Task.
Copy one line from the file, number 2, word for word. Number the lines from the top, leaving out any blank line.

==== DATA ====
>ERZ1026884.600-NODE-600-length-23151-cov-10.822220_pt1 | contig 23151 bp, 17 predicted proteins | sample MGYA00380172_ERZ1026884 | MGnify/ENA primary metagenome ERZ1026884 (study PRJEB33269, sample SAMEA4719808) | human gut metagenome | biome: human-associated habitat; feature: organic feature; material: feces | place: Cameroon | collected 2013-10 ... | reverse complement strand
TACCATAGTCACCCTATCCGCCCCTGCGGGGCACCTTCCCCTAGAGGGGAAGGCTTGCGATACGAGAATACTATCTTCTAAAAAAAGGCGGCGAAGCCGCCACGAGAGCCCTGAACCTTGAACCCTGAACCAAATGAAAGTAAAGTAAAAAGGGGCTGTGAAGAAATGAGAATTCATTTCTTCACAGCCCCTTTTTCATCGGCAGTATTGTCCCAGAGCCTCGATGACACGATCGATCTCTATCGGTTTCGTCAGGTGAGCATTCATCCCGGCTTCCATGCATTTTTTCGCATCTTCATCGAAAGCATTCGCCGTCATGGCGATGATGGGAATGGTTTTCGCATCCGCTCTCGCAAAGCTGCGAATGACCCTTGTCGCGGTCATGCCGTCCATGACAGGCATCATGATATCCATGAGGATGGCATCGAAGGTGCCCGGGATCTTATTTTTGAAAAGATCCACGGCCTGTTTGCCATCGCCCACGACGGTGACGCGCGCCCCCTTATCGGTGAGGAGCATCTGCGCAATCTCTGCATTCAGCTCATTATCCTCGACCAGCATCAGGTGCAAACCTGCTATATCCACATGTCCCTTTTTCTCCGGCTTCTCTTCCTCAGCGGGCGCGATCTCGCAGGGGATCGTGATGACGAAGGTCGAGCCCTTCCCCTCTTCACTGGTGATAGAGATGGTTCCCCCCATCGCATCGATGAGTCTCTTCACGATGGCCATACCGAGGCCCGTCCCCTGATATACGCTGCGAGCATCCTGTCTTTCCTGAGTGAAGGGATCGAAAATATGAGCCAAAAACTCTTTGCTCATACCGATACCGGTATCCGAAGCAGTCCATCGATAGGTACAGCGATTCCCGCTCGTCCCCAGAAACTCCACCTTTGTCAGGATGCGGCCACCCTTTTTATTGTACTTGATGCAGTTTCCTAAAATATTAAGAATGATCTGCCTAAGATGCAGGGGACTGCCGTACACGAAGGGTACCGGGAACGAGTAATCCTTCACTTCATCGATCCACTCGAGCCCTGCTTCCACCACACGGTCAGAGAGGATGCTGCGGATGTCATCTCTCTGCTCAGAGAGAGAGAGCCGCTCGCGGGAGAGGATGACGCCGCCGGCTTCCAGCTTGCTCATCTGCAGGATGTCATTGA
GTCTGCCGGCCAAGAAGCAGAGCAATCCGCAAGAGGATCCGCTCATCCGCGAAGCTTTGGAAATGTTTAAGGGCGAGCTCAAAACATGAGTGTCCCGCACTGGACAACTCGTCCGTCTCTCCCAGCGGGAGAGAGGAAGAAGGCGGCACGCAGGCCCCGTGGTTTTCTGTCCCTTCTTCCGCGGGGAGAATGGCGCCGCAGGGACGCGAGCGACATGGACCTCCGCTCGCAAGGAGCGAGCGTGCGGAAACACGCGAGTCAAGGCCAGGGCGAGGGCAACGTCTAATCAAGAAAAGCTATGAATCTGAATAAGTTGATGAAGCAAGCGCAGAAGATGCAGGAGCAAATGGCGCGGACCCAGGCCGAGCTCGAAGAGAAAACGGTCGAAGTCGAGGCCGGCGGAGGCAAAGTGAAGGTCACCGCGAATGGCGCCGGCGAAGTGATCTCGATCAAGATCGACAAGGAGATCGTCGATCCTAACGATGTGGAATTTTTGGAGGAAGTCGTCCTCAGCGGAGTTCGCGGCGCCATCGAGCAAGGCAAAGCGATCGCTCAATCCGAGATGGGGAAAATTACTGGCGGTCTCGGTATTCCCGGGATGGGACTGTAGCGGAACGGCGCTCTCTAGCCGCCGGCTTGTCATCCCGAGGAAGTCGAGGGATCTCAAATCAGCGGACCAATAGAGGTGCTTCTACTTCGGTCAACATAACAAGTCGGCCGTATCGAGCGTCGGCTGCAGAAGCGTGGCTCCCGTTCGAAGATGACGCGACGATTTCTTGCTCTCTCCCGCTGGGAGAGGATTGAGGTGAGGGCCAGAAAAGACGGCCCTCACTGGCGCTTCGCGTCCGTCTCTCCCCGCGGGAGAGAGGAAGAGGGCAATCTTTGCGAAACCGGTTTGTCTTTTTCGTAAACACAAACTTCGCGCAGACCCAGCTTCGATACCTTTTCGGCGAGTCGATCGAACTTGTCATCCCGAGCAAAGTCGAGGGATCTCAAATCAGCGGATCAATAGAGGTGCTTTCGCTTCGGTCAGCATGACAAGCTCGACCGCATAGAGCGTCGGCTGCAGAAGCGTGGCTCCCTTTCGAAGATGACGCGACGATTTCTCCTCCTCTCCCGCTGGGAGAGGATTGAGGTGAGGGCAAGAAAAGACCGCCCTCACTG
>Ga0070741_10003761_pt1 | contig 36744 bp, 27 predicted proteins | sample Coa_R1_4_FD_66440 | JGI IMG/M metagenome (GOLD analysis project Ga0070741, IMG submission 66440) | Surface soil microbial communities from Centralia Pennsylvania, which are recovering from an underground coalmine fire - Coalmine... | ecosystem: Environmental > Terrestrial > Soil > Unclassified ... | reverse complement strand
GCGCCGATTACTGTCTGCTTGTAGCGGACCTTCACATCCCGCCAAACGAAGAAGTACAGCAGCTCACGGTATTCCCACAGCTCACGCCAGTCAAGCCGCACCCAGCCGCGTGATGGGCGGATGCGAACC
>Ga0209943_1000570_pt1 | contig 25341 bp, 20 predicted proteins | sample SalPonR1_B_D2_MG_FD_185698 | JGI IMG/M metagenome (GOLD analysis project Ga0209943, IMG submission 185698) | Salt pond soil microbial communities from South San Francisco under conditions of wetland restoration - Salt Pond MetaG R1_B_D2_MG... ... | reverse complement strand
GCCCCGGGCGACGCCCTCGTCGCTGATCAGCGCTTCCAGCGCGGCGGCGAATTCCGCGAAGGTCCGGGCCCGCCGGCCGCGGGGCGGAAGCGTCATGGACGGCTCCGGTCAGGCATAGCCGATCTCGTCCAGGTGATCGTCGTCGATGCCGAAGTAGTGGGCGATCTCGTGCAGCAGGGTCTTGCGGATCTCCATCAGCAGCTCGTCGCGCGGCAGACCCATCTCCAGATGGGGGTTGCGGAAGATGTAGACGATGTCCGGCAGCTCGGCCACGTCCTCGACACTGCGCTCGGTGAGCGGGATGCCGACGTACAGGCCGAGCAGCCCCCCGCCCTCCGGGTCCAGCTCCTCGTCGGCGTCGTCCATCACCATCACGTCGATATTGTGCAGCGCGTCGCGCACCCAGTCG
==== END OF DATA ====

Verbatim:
TACCATAGTCACCCTATCCGCCCCTGCGGGGCACCTTCCCCTAGAGGGGAAGGCTTGCGATACGAGAATACTATCTTCTAAAAAAAGGCGGCGAAGCCGCCACGAGAGCCCTGAACCTTGAACCCTGAACCAAATGAAAGTAAAGTAAAAAGGGGCTGTGAAGAAATGAGAATTCATTTCTTCACAGCCCCTTTTTCATCGGCAGTATTGTCCCAGAGCCTCGATGACACGATCGATCTCTATCGGTTTCGTCAGGTGAGCATTCATCCCGGCTTCCATGCATTTTTTCGCATCTTCATCGAAAGCATTCGCCGTCATGGCGATGATGGGAATGGTTTTCGCATCCGCTCTCGCAAAGCTGCGAATGACCCTTGTCGCGGTCATGCCGTCCATGACAGGCATCATGATATCCATGAGGATGGCATCGAAGGTGCCCGGGATCTTATTTTTGAAAAGATCCACGGCCTGTTTGCCATCGCCCACGACGGTGACGCGCGCCCCCTTATCGGTGAGGAGCATCTGCGCAATCTCTGCATTCAGCTCATTATCCTCGACCAGCATCAGGTGCAAACCTGCTATATCCACATGTCCCTTTTTCTCCGGCTTCTCTTCCTCAGCGGGCGCGATCTCGCAGGGGATCGTGATGACGAAGGTCGAGCCCTTCCCCTCTTCACTGGTGATAGAGATGGTTCCCCCCATCGCATCGATGAGTCTCTTCACGATGGCCATACCGAGGCCCGTCCCCTGATATACGCTGCGAGCATCCTGTCTTTCCTGAGTGAAGGGATCGAAAATATGAGCCAAAAACTCTTTGCTCATACCGATACCGGTATCCGAAGCAGTCCATCGATAGGTACAGCGATTCCCGCTCGTCCCCAGAAACTCCACCTTTGTCAGGATGCGGCCACCCTTTTTATTGTACTTGATGCAGTTTCCTAAAATATTAAGAATGATCTGCCTAAGATGCAGGGGACTGCCGTACACGAAGGGTACCGGGAACGAGTAATCCTTCACTTCATCGATCCACTCGAGCCCTGCTTCCACCACACGGTCAGAGAGGATGCTGCGGATGTCATCTCTCTGCTCAGAGAGAGAGAGCCGCTCGCGGGAGAGGATGACGCCGCCGGCTTCCAGCTTGCTCATCTGCAGGATGTCATTGA